So people will recognize what they've seen of it so far, an example of what "native advertising" looks like is presented: the words "Sponsored Comedy Piece" appear at the top of the screen, a Mountain Dew logo appears in the corner, and Oliver takes a moment to enjoy a sip of Mountain Dew Code Red. "And then it's at this point that you usually realize, this isn't the thing I was looking for, you're just advertising the most disgusting fucking drink ever manufactured. Although I will say: it does undeniably taste... of red."

Native advertising is so lucrative that some organizations have built their business model around it. Like Buzzfeed. Buzzfeed's founder Jonah Peretti, on Bloomberg: "100% of our revenue comes from branded content, so we have a lot of partners who are marketers, and major brands, 76 of the top 100 brands now." Oliver: "That's the CEO of Buzzfeed Jonah Peretti, his face is like Buzzfeed itself: successful, appealing, and yet somehow, you want to punch it." Some examples of their native advertising are presented, like "10 Lifechanging Ways To Make Your Day More Efficient," sponsored by GE. (Oliver here notes that HBO itself advertised Last Week Tonight on Buzzfeed. "Very cleverly realizing, 'We'd better promote this show or nobody's going to give a shit about it.'")

The success of organizations like Buzzfeed has convinced Time's CEO Joseph A. Ripp to create a native advertising team, claiming that, so long as viewers could tell the difference between native advertising and news, he didn't have a problem with it. The thing is, viewers generally can't: "A recent study showed that less than half of visitors to a news site could distinguish native advertising from actual news. And of course they can't! Because it's supposed to blend in! You're like a camoflague manufacturer saying 'only an idiot could tell the difference between that man and foilage! Look, the camouflage clearing states NOT FOLIAGE on the collar! It's clear! And besides, I'm sure the deer knows the difference between the two things. Deers are so smart! You have to respect deer." Another quote from Ripp informs us that now, at Time, the editors are "working for the business side of the equation," and claims that they're "happier" and "more excited" about it.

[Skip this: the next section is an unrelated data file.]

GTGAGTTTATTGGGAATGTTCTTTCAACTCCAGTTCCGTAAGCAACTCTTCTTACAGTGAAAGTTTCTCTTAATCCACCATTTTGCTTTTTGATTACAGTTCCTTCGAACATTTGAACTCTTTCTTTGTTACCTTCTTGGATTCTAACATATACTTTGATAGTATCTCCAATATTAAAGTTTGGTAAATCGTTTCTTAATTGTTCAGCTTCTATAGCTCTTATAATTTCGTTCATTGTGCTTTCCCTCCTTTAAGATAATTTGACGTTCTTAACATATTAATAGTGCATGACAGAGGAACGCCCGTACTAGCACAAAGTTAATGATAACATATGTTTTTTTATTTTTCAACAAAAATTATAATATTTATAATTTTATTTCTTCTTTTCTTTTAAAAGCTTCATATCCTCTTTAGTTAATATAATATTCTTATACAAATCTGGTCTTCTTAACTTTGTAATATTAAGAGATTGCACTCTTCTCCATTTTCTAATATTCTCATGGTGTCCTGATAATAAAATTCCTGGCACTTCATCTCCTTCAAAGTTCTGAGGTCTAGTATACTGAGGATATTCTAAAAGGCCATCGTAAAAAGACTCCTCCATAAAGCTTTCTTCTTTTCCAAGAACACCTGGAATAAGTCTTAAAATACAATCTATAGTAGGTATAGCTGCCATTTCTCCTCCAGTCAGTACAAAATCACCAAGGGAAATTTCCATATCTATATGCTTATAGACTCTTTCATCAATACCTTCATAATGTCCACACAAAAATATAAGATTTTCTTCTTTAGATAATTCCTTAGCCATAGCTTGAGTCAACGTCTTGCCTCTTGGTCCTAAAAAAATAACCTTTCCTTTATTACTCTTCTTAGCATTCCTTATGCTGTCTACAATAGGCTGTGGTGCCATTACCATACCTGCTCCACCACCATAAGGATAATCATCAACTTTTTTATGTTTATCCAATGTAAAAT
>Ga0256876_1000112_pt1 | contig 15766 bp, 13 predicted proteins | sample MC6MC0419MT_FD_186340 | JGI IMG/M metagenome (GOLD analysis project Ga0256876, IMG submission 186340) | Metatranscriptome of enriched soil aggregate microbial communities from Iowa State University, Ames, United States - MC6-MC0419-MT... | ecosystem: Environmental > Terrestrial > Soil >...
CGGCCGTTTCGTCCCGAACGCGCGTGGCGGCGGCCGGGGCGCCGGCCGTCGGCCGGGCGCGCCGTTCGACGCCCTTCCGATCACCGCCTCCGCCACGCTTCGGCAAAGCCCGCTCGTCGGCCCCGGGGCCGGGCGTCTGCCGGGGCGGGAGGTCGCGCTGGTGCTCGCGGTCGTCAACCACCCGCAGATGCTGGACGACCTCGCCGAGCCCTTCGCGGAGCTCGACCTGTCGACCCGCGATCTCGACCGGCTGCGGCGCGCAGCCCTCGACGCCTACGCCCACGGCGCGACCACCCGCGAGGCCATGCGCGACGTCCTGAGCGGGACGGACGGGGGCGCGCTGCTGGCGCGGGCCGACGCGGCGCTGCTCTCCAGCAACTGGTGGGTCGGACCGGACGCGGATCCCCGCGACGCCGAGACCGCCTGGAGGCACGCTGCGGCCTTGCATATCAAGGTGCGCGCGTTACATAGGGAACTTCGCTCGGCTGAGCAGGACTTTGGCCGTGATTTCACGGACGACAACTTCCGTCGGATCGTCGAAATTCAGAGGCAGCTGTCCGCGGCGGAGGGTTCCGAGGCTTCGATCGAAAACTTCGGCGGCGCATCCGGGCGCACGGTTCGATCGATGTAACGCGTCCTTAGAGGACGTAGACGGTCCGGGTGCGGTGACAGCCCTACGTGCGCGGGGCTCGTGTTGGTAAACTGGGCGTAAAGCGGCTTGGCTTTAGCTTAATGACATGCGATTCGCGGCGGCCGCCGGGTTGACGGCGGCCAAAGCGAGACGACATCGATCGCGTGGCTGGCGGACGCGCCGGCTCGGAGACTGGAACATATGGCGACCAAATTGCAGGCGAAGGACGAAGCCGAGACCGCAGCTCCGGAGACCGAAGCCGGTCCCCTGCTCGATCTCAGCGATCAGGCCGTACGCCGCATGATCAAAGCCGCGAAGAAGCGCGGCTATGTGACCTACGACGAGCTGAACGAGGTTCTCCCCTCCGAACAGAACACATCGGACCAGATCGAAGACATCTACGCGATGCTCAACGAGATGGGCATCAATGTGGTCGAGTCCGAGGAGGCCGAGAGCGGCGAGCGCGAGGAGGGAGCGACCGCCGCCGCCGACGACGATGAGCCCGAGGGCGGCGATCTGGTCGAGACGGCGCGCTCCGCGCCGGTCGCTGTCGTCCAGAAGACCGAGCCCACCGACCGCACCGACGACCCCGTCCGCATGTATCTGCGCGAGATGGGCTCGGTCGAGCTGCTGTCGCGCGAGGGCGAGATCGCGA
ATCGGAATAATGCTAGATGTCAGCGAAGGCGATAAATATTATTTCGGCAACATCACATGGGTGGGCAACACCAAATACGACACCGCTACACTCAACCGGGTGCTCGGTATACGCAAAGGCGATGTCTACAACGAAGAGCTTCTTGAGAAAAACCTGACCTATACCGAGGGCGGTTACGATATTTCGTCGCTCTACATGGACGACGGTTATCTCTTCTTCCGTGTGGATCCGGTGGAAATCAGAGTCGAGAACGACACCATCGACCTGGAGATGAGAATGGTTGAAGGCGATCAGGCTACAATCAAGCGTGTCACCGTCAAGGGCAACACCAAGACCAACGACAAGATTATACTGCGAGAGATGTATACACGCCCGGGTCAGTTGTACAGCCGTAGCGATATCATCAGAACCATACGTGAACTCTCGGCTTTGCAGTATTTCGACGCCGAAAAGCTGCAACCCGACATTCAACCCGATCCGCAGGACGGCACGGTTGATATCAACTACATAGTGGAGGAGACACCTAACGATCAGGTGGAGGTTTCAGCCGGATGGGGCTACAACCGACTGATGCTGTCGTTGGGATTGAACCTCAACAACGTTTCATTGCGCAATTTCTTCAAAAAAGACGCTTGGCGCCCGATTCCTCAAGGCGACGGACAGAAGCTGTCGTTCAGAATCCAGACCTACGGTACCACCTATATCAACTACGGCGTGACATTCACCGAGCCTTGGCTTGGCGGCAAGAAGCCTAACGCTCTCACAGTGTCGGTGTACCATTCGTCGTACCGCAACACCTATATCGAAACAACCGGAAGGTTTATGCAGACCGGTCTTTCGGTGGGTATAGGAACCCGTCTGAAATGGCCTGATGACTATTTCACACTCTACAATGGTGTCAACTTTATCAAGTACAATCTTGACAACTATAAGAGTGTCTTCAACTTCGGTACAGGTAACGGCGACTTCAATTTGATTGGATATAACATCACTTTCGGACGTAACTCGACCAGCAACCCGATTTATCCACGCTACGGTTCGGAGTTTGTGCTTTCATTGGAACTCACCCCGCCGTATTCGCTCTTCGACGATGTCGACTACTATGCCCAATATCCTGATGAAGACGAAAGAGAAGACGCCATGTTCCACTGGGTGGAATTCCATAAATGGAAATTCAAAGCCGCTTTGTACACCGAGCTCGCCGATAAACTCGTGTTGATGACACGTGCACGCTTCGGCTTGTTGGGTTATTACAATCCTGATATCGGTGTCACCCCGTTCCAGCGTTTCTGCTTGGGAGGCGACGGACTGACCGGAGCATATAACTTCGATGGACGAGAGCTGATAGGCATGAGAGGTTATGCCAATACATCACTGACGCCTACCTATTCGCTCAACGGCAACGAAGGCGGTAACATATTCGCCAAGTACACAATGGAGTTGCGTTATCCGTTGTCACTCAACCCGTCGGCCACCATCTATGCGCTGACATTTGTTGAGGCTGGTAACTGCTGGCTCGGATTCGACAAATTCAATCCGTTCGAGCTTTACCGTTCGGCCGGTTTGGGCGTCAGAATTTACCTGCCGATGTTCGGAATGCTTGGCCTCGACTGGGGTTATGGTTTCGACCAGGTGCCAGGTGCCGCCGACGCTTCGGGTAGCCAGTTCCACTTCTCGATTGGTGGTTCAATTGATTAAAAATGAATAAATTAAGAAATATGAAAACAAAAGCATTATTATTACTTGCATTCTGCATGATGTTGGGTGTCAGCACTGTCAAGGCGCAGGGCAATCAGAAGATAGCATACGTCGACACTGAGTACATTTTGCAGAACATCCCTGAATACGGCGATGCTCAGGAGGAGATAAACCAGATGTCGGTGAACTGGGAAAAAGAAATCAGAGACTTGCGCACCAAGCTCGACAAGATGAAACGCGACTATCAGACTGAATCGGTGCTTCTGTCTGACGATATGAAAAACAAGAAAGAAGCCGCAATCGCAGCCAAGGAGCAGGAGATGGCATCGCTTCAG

It's not just Time blurring the lines. The Atlantic last year published a native ad for the Church of Scientology. (Does this sound familiar? Apropos of Something made a Metafilter post on it last year.) It was taken off of the Atlantic site quickly after public outcry, but we're shown a screenshot of it by Brian Williams. The title of the page was "David Miscavige Leads Scientology to Milestone Year."

Even the New York Times has gotten in on the act, presenting an article on their website, "Women Inmates: Why the Male Model Doesn't Work," that was actually paid to promote the Netflix show Orange Is The New Black. Oliver: "As far as native advertising goes, that's about as good as it gets: the reporting is real, the sponsored branding was minimal. But it is still an ad. It's like hearing the one Katy Perry song that you like."

That's the best possible scenario. A more common scenario? Chevron sponsoring a piece in the Times entitled "How Our Energy Needs Are Changing." Oliver: "Spoiler alert: the notion that they're changing because we fucked up the Earth thanks to companies like Chevron is not the conclusion of the article."

Oliver: "You might think all of this might seriously damage trust in a news organization. But a Times advertising executive would like to vigorously refute that."
Times Advertising Vice President Meredith Levien, on stage: "Let me start by vigorously refuting the notion that native advertising has to erode consumer trust or compromise the wall that exists between editorial and advertising." "Native advertising is simply not meant to be trickery, it's meant to be publishers sharing its storytelling tools with the marketer."

Oliver: "Exactly! It's not trickery, it's sharing storytelling tools. And that's not bullshit, it's repurposed bovine waste!"
posted by JHarris at 9:05 AM on August 4, 2014 [3 favorites]

Yep, I said I wouldn't be doing this again. And look, I've done it again. I didn't spend as much time on it this time though, honest.
posted by JHarris at 9:06 AM on August 4, 2014 [3 favorites]